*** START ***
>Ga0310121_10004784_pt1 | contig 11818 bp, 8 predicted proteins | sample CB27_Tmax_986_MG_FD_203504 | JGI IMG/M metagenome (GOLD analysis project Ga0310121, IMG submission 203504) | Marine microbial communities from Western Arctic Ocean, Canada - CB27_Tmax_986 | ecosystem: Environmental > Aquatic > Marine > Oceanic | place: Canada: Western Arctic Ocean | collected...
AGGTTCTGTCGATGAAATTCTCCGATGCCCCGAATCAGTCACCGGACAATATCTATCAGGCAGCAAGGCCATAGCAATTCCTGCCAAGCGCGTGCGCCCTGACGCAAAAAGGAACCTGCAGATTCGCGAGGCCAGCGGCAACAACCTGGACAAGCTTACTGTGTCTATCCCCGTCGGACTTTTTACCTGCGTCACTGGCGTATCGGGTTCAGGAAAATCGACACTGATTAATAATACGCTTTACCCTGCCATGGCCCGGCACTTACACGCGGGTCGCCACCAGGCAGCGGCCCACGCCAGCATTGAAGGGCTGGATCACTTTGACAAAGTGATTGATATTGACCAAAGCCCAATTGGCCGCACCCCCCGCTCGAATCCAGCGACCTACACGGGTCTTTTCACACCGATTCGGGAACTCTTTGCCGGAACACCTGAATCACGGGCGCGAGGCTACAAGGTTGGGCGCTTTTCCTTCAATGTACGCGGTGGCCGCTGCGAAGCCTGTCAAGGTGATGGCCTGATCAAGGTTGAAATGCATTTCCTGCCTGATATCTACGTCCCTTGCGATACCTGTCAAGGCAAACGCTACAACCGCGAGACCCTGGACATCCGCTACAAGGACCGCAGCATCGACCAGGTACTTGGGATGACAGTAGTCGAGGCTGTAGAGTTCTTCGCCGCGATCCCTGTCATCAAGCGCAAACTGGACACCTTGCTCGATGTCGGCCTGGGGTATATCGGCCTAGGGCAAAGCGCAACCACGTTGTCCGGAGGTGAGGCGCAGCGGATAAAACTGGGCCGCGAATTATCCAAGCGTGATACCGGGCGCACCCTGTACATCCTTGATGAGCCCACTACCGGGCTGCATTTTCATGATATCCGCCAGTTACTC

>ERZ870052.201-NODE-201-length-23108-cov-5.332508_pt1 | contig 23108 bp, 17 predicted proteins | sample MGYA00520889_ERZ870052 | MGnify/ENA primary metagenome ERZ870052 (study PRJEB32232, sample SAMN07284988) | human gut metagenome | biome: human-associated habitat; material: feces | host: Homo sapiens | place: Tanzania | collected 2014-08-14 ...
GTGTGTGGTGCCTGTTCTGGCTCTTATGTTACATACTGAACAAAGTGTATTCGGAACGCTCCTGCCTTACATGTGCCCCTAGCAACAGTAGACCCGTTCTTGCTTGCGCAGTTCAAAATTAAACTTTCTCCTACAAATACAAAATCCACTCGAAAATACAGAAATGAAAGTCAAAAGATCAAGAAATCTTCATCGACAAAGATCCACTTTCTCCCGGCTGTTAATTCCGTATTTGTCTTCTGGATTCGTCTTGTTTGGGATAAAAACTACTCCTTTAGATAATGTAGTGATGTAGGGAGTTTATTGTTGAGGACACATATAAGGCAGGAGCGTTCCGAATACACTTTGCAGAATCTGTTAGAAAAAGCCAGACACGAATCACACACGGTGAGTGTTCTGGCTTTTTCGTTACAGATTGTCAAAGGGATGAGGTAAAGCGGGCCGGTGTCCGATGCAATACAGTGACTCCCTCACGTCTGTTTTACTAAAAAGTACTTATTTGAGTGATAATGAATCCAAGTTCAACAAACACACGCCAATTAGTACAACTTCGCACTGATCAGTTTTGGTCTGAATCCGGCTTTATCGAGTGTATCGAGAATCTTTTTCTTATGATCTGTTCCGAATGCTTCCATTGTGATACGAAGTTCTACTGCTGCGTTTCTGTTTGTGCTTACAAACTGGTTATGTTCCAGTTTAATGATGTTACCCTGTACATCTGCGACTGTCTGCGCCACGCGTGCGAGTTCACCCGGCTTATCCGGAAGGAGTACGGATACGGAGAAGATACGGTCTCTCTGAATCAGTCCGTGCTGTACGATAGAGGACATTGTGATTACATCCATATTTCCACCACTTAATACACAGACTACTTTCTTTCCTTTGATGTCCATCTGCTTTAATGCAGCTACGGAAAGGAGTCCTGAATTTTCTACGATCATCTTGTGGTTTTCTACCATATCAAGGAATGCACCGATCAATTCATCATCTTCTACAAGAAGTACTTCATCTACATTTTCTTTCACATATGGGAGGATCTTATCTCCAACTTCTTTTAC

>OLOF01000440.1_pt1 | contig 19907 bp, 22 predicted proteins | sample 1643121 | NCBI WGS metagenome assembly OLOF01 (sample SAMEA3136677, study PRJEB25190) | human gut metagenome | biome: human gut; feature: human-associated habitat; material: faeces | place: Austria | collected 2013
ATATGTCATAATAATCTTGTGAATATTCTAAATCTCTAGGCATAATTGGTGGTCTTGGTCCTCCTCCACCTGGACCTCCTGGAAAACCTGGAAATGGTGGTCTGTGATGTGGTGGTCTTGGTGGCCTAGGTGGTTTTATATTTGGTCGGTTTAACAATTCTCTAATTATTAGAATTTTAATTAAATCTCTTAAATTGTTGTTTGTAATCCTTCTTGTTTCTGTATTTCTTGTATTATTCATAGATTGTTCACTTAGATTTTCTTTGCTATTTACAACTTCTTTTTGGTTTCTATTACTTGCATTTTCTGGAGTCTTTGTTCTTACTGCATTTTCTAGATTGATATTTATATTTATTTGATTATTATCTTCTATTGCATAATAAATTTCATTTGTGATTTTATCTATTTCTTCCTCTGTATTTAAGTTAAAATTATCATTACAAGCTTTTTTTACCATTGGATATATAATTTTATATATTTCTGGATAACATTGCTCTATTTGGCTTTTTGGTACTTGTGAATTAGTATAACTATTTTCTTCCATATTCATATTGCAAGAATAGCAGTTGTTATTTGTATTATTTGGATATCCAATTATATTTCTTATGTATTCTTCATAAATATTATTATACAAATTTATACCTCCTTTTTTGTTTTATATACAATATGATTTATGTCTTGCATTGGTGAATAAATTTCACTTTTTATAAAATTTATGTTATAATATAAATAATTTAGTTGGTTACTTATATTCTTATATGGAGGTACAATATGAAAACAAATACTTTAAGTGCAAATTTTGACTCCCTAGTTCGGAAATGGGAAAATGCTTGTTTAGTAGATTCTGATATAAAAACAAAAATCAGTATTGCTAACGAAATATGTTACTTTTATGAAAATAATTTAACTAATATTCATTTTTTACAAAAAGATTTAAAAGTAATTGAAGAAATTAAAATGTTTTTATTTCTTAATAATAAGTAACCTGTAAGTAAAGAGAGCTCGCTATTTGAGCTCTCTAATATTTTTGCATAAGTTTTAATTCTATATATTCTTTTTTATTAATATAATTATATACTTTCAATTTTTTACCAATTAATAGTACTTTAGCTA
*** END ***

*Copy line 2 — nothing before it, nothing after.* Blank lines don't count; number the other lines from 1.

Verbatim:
AGGTTCTGTCGATGAAATTCTCCGATGCCCCGAATCAGTCACCGGACAATATCTATCAGGCAGCAAGGCCATAGCAATTCCTGCCAAGCGCGTGCGCCCTGACGCAAAAAGGAACCTGCAGATTCGCGAGGCCAGCGGCAACAACCTGGACAAGCTTACTGTGTCTATCCCCGTCGGACTTTTTACCTGCGTCACTGGCGTATCGGGTTCAGGAAAATCGACACTGATTAATAATACGCTTTACCCTGCCATGGCCCGGCACTTACACGCGGGTCGCCACCAGGCAGCGGCCCACGCCAGCATTGAAGGGCTGGATCACTTTGACAAAGTGATTGATATTGACCAAAGCCCAATTGGCCGCACCCCCCGCTCGAATCCAGCGACCTACACGGGTCTTTTCACACCGATTCGGGAACTCTTTGCCGGAACACCTGAATCACGGGCGCGAGGCTACAAGGTTGGGCGCTTTTCCTTCAATGTACGCGGTGGCCGCTGCGAAGCCTGTCAAGGTGATGGCCTGATCAAGGTTGAAATGCATTTCCTGCCTGATATCTACGTCCCTTGCGATACCTGTCAAGGCAAACGCTACAACCGCGAGACCCTGGACATCCGCTACAAGGACCGCAGCATCGACCAGGTACTTGGGATGACAGTAGTCGAGGCTGTAGAGTTCTTCGCCGCGATCCCTGTCATCAAGCGCAAACTGGACACCTTGCTCGATGTCGGCCTGGGGTATATCGGCCTAGGGCAAAGCGCAACCACGTTGTCCGGAGGTGAGGCGCAGCGGATAAAACTGGGCCGCGAATTATCCAAGCGTGATACCGGGCGCACCCTGTACATCCTTGATGAGCCCACTACCGGGCTGCATTTTCATGATATCCGCCAGTTACTC